[meteorite-list] Clay-Like Minerals Found on Icy Crust of Europa

From: Ron Baalke <baalke_at_meteoritecentral.com>
Date: Wed, 11 Dec 2013 11:15:49 -0800 (PST)
Message-ID: <201312111915.rBBJFnxF004421_at_zagami.jpl.nasa.gov>


Clay-Like Minerals Found on Icy Crust of Europa
Jet Propulsion Laboratory
December 11, 2013

A new analysis of data from NASA's Galileo mission has revealed clay-type
minerals at the surface of Jupiter's icy moon Europa that appear to have
been delivered by a spectacular collision with an asteroid or comet. This
is the first time such minerals have been detected on Europa's surface.
The types of space rocks that deliver such minerals typically also often
carry organic materials.

"Organic materials, which are important building blocks for life, are
often found in comets and primitive asteroids," said Jim Shirley, a research
scientist at NASA's Jet Propulsion Laboratory, Pasadena, Calif. Shirley
is giving a talk on this topic at the American Geophysical Union meeting
in San Francisco on Friday, Dec. 13. "Finding the rocky residues of this
comet crash on Europa's surface may open up a new chapter in the story
of the search for life on Europa," he said.

Many scientists believe Europa is the best location in our solar system
to find existing life. It has a subsurface ocean in contact with rock,
an icy surface that mixes with the ocean below, salts on the surface that
create an energy gradient, and a source of heat (the flexing that occurs
as it gets stretched and squeezed by Jupiter's gravity). Those conditions
were likely in place shortly after Europa first coalesced in our solar

Scientists have also long thought there must be organic materials at Europa,
too, though they have yet to detect them directly. One theory is that
organic material could have arrived by comet or asteroid impacts, and
this new finding supports that idea.

Shirley and colleagues, funded by a NASA Outer Planets Research grant,
were able to see the clay-type minerals called phyllosilicates in near-infrared
images from Galileo taken in 1998. Those images are low resolution by
today's standards, and Shirley's group is applying a new technique for
pulling a stronger signal for these materials out of the noisy picture.
The phyllosilicates appear in a broken ring about 25 miles (40 kilometers)
wide, which is about 75 miles (120 kilometers) away from the center of
a 20-mile-diameter (30 kilometers) central crater site.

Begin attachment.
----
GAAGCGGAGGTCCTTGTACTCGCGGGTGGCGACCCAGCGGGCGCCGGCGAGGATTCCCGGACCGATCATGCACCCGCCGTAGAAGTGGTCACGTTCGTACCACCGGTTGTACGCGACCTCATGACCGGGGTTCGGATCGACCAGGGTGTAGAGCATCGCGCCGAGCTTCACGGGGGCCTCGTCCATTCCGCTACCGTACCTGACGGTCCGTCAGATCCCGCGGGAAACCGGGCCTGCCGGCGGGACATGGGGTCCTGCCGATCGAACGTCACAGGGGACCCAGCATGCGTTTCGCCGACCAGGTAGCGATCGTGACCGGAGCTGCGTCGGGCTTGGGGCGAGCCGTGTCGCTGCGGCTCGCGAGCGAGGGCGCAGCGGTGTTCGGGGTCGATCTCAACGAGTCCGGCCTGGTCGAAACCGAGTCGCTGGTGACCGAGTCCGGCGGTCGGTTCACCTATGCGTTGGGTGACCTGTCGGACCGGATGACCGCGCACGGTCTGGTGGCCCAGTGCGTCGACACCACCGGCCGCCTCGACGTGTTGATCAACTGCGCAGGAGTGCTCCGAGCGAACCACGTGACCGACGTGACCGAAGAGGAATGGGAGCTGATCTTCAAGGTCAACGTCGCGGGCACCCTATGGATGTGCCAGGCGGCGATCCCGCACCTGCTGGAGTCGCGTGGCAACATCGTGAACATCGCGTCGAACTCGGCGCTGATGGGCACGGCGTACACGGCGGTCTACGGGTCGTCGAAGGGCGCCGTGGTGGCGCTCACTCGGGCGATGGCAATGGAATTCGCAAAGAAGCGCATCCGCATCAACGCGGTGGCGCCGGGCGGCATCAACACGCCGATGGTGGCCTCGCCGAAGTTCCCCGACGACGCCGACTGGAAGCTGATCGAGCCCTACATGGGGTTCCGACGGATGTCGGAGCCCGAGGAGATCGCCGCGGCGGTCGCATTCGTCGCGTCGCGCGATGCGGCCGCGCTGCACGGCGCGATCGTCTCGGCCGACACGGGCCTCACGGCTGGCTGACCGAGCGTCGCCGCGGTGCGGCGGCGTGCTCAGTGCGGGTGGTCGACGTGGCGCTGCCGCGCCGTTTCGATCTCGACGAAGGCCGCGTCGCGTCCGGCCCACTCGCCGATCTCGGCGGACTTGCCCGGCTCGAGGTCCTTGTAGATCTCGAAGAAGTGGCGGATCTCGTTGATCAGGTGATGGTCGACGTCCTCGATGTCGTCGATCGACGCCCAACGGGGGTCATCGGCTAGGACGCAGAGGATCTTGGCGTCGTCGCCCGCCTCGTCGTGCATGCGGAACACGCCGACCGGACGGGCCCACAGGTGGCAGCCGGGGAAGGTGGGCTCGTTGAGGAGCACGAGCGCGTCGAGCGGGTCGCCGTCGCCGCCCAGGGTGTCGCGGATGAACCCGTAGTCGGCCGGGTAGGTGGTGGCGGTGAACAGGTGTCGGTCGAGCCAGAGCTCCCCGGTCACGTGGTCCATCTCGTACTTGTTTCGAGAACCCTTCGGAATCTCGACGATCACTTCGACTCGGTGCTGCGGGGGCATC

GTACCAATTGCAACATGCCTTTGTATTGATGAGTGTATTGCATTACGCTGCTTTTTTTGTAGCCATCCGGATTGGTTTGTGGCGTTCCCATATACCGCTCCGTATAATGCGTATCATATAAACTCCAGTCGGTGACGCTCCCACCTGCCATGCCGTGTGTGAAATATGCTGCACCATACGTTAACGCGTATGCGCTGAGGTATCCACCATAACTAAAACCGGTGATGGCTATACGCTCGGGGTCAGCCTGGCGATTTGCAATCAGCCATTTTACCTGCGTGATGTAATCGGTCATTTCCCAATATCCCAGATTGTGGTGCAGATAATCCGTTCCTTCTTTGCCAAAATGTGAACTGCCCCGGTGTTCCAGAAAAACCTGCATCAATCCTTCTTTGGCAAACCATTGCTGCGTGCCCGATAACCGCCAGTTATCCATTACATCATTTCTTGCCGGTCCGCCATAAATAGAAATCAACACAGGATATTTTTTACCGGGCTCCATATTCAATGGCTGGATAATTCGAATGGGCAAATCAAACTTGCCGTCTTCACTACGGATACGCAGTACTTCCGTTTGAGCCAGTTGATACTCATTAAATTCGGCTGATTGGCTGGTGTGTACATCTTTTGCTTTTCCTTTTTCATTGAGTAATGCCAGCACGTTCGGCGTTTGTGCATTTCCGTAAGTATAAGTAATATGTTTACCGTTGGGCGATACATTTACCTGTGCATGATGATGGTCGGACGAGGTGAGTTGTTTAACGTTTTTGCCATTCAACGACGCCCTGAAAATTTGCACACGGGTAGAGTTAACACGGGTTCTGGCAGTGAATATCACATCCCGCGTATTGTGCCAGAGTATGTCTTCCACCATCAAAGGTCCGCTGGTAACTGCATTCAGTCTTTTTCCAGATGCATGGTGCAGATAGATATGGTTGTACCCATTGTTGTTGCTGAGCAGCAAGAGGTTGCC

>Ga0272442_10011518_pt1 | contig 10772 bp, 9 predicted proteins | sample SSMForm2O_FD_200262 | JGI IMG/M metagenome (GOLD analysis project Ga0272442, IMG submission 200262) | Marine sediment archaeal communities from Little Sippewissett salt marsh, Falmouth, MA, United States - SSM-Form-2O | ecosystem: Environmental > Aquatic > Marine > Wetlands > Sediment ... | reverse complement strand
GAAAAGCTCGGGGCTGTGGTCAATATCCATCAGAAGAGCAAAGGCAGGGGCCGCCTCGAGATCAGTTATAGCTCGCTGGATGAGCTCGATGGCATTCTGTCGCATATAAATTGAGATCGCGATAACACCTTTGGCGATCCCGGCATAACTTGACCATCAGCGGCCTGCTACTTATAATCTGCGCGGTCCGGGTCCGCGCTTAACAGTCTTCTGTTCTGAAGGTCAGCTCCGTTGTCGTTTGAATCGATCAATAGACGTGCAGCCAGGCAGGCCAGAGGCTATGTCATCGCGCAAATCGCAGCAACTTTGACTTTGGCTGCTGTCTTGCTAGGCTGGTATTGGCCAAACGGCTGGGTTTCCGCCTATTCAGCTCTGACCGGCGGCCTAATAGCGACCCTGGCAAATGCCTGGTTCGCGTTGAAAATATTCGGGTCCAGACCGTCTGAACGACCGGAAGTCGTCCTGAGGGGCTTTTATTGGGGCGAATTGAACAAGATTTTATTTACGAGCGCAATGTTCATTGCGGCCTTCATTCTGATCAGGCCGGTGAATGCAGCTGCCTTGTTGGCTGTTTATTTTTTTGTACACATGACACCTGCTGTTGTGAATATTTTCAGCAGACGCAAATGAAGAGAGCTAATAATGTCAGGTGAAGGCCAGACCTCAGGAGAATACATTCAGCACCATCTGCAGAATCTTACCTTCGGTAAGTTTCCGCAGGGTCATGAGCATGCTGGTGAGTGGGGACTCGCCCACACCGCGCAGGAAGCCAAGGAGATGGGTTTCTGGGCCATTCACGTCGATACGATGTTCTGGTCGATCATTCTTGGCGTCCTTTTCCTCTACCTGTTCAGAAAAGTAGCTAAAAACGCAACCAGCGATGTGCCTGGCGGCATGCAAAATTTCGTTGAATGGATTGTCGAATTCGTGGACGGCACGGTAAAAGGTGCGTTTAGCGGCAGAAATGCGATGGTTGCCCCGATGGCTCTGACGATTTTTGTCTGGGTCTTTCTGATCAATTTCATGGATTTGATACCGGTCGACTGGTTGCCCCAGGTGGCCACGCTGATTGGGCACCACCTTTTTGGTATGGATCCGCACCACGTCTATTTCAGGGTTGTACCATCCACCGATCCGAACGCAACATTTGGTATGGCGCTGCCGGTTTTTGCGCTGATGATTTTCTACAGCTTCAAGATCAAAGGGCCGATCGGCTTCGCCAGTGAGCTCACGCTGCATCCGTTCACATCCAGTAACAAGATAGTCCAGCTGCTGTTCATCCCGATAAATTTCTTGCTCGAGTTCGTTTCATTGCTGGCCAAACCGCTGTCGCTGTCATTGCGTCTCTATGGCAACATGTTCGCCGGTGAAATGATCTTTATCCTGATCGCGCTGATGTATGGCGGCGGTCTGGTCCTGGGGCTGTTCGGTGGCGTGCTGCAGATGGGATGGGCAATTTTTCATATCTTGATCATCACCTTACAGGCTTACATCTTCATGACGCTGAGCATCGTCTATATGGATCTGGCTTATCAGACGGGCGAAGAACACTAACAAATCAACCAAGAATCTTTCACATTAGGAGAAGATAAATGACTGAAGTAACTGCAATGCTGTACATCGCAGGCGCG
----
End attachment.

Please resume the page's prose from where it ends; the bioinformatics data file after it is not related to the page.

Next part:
The leading explanation for this pattern is the splash back of material
ejected when a comet or asteroid hits the surface at an angle of 45 degrees
or more from the vertical direction. A shallow angle would allow some
of the space rock's original material to fall back to the surface. A more
head-on collision would likely have vaporized it or driven that space
rock's materials below the surface. It is hard to see how phyllosilicates
from Europa's interior could make it to the surface, due to Europa's icy
crust, which scientists think may be up to 60 miles (100 kilometers) thick
in some areas.

Therefore, the best explanation is that the materials came from an asteroid
or comet. If the body was an asteroid, it was likely about 3,600 feet
(1,100 meters) in diameter. If the body was a comet, it was likely about
5,600 feet (1,700 meters) in diameter. It would have been nearly the same
size as the comet ISON before it passed around the sun a few weeks ago.

"Understanding Europa's composition is key to deciphering its history
and its potential habitability," said Bob Pappalardo of JPL, the pre-project
scientist for a proposed mission to Europa. "It will take a future spacecraft
mission to Europa to pin down the specifics of its chemistry and the implications
for this moon hosting life."

For more information about Europa, visit:

http://solarsystem.nasa.gov/europa/home.cfm .

JPL is a division of the California Institute of Technology in Pasadena.

Jia-Rui C. Cook 818-354-0850
Jet Propulsion Laboratory, Pasadena, Calif.
jccook at jpl.nasa.gov

Received on Wed 11 Dec 2013 02:15:49 PM PST

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